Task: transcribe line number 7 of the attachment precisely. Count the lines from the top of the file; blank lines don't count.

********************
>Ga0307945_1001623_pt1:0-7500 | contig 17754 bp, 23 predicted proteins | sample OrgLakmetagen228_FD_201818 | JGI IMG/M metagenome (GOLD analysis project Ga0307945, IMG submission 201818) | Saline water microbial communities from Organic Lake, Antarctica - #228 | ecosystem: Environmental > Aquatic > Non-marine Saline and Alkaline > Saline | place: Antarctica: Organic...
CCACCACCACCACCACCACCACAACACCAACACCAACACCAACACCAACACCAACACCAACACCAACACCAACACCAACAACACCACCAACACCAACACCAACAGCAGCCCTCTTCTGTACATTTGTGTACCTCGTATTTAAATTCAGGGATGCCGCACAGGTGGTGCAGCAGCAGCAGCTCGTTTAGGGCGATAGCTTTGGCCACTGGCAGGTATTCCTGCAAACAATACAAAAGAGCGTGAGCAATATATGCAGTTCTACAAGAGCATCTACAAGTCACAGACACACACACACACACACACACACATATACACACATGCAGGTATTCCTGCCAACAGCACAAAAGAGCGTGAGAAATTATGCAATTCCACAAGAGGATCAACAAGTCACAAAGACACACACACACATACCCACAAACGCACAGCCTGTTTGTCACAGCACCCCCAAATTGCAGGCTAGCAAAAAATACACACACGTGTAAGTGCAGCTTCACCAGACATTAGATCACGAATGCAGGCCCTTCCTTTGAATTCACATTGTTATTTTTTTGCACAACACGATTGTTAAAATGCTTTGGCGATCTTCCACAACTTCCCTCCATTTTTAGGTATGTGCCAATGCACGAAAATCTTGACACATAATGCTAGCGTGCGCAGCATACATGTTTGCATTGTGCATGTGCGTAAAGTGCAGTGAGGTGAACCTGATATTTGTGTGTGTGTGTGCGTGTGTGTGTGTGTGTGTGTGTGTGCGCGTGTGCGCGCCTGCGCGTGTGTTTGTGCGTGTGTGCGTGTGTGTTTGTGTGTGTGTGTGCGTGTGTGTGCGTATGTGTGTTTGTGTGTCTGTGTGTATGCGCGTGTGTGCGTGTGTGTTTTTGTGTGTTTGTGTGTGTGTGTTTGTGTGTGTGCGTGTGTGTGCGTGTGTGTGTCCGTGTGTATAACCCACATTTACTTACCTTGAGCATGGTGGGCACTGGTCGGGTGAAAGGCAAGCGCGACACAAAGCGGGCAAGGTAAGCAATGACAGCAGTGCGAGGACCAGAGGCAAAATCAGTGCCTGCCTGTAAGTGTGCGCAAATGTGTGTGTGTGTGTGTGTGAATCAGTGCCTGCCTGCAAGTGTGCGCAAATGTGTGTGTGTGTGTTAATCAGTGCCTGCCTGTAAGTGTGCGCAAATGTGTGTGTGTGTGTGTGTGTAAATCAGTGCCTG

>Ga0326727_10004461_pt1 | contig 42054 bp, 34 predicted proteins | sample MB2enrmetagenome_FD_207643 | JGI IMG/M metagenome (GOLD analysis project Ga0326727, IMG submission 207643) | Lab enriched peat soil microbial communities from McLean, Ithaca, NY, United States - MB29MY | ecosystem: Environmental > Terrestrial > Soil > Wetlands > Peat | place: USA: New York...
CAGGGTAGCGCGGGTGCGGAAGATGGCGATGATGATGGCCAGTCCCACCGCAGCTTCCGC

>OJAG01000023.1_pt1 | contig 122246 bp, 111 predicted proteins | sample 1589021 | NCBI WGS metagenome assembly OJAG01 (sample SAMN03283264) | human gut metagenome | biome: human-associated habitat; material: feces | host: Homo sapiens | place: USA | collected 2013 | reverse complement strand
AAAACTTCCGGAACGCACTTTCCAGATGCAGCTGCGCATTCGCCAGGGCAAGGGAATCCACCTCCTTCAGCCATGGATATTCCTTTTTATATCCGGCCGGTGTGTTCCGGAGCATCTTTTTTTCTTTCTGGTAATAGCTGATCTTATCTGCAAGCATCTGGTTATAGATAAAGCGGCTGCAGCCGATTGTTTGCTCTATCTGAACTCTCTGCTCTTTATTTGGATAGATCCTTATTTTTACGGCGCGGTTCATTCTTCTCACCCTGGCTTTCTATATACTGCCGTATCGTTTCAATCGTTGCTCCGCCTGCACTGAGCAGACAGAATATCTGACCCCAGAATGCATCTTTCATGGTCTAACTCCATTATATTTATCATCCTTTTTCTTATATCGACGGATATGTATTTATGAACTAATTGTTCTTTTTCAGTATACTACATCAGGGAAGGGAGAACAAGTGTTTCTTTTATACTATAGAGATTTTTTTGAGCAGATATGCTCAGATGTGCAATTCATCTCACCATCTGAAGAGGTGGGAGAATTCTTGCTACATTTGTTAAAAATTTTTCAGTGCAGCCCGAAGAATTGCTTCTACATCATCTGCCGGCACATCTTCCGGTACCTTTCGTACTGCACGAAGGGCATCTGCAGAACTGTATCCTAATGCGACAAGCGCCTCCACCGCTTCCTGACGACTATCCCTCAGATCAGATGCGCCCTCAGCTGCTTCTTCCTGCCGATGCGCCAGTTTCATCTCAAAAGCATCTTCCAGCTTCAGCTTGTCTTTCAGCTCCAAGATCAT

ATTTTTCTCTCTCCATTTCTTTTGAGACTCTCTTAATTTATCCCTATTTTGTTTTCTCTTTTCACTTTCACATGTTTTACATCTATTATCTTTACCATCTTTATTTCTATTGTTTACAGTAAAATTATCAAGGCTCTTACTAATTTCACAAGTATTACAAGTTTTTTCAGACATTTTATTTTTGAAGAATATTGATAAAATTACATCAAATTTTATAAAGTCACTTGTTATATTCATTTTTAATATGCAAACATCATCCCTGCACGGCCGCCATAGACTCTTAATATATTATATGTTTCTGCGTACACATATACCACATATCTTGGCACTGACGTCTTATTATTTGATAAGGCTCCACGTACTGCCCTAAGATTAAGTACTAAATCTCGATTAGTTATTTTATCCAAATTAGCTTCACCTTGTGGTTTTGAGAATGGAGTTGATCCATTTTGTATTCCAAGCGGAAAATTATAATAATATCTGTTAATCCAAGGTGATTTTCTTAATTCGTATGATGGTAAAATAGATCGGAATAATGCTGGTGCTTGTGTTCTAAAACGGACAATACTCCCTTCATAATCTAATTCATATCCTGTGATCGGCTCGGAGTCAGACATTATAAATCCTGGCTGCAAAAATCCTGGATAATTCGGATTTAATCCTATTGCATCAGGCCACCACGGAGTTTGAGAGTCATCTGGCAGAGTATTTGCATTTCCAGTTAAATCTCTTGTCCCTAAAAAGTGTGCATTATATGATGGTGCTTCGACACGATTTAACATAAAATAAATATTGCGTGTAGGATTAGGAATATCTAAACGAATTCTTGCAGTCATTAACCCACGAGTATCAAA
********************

ATTTTTCTCTCTCCATTTCTTTTGAGACTCTCTTAATTTATCCCTATTTTGTTTTCTCTTTTCACTTTCACATGTTTTACATCTATTATCTTTACCATCTTTATTTCTATTGTTTACAGTAAAATTATCAAGGCTCTTACTAATTTCACAAGTATTACAAGTTTTTTCAGACATTTTATTTTTGAAGAATATTGATAAAATTACATCAAATTTTATAAAGTCACTTGTTATATTCATTTTTAATATGCAAACATCATCCCTGCACGGCCGCCATAGACTCTTAATATATTATATGTTTCTGCGTACACATATACCACATATCTTGGCACTGACGTCTTATTATTTGATAAGGCTCCACGTACTGCCCTAAGATTAAGTACTAAATCTCGATTAGTTATTTTATCCAAATTAGCTTCACCTTGTGGTTTTGAGAATGGAGTTGATCCATTTTGTATTCCAAGCGGAAAATTATAATAATATCTGTTAATCCAAGGTGATTTTCTTAATTCGTATGATGGTAAAATAGATCGGAATAATGCTGGTGCTTGTGTTCTAAAACGGACAATACTCCCTTCATAATCTAATTCATATCCTGTGATCGGCTCGGAGTCAGACATTATAAATCCTGGCTGCAAAAATCCTGGATAATTCGGATTTAATCCTATTGCATCAGGCCACCACGGAGTTTGAGAGTCATCTGGCAGAGTATTTGCATTTCCAGTTAAATCTCTTGTCCCTAAAAAGTGTGCATTATATGATGGTGCTTCGACACGATTTAACATAAAATAAATATTGCGTGTAGGATTAGGAATATCTAAACGAATTCTTGCAGTCATTAACCCACGAGTATCAAA